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Topic: Article: Lightning Protection On The B787
Username: Grantcv
Posted 2006-07-12 05:53:48 and read 7356 times.

Interesting article on lightning protection and its effect on weight for the B787.

http://seattlepi.nwsource.com/business/277220_air12.html

Topic: RE: Article: Lightning Protection On The B787
Username: GBan
Posted 2006-07-12 06:41:11 and read 7284 times.

On the composite fuselage or wing skin of the 787, although the impact area would be about the size of a baseball from the lightning hit, there would not be penetration of the skin, Sinnett said.

Still, the lightning will look for any path of least resistance into the composite material, such as through a wing-skin fastener. Making sure that does not happen has meant adding materials or changing the design, which has increased the weight of the wing.


Does anyone know what they actually do to prevent this?

Topic: RE: Article: Lightning Protection On The B787
Username: Eirjet
Posted 2006-07-12 08:41:37 and read 7189 times.

".....On average, lightning strikes a commercial jetliner once or twice a year......"

- I would have assumed it the average was higher!!!

- Reading the rest of the article, it seems like promotional material for boeing....


"""....making sure the 787 is safe from lightning strikes in flight has driven up the plane's weight......"

- I am sure boeing are not the only airline who have encountered this problem?????  Wink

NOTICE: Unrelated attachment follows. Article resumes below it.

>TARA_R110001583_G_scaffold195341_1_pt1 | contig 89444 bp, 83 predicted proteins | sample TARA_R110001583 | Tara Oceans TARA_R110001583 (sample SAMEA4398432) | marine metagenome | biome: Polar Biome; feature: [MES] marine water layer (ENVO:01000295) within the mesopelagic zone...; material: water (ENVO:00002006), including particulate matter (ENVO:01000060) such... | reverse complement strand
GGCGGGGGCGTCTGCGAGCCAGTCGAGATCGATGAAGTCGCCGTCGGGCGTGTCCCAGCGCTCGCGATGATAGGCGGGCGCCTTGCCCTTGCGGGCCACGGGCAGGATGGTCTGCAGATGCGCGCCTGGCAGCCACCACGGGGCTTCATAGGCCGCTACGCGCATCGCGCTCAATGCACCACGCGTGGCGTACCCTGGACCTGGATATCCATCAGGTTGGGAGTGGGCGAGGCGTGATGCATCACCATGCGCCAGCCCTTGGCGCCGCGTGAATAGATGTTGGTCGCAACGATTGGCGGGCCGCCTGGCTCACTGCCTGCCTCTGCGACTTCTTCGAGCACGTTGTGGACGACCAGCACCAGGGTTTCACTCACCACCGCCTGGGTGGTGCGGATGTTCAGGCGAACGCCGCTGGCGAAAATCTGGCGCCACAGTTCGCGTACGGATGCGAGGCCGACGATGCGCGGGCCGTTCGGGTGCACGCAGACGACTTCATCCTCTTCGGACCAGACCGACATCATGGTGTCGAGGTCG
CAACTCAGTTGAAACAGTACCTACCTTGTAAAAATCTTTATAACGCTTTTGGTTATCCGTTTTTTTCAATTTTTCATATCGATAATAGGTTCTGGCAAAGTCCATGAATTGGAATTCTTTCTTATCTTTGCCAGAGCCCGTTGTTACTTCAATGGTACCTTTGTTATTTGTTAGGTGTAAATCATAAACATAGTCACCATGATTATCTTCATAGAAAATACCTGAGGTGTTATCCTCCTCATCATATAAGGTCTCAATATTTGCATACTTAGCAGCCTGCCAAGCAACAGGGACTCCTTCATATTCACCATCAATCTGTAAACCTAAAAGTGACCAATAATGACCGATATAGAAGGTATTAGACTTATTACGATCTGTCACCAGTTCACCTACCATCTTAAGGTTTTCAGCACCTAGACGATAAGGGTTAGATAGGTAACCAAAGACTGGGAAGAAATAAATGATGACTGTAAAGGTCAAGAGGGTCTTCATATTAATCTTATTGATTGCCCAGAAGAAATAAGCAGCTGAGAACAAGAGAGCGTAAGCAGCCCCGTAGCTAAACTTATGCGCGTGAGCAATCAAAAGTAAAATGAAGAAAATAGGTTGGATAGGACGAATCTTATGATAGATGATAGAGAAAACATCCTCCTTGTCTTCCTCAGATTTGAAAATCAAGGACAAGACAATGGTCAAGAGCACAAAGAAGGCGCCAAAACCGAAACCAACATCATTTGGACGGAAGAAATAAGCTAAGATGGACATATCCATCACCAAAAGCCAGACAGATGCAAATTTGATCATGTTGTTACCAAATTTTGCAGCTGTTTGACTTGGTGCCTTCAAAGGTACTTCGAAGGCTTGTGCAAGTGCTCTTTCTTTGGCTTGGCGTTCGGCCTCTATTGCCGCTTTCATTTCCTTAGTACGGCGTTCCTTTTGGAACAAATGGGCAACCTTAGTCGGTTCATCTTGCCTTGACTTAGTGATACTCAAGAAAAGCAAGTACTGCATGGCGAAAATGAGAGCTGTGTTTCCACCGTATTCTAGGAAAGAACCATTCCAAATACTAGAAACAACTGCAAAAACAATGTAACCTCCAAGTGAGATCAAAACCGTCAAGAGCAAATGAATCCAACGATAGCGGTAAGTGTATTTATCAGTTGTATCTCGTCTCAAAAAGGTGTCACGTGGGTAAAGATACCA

Topic: RE: Article: Lightning Protection On The B787
Username: AF1624
Posted 2006-07-12 09:20:48 and read 7143 times.

Remembers me of the movie "Cast away" with Tom Hanks, when the MD-11 gets hit by a lightning strike, and consequently its AFT cabin explodes because of "unregistered explosive materials".

Usually, the lightning would be drawn towards the lightning rod/conductors that are on the aicraft, like on this picture :


View Large View Medium
Click here for bigger photo!

Photo © Christian Galliker



And not on the wing/body surface...

Is such a situation realistic ? Can a lightning strike really dig a hole, as small as it would be, into an airframe ? Not very reassuring actually, i thought those lightning rods were enough to protect the airframe for breaking apart.

Topic: RE: Article: Lightning Protection On The B787
Username: Rheinbote
Posted 2006-07-12 09:47:07 and read 7100 times.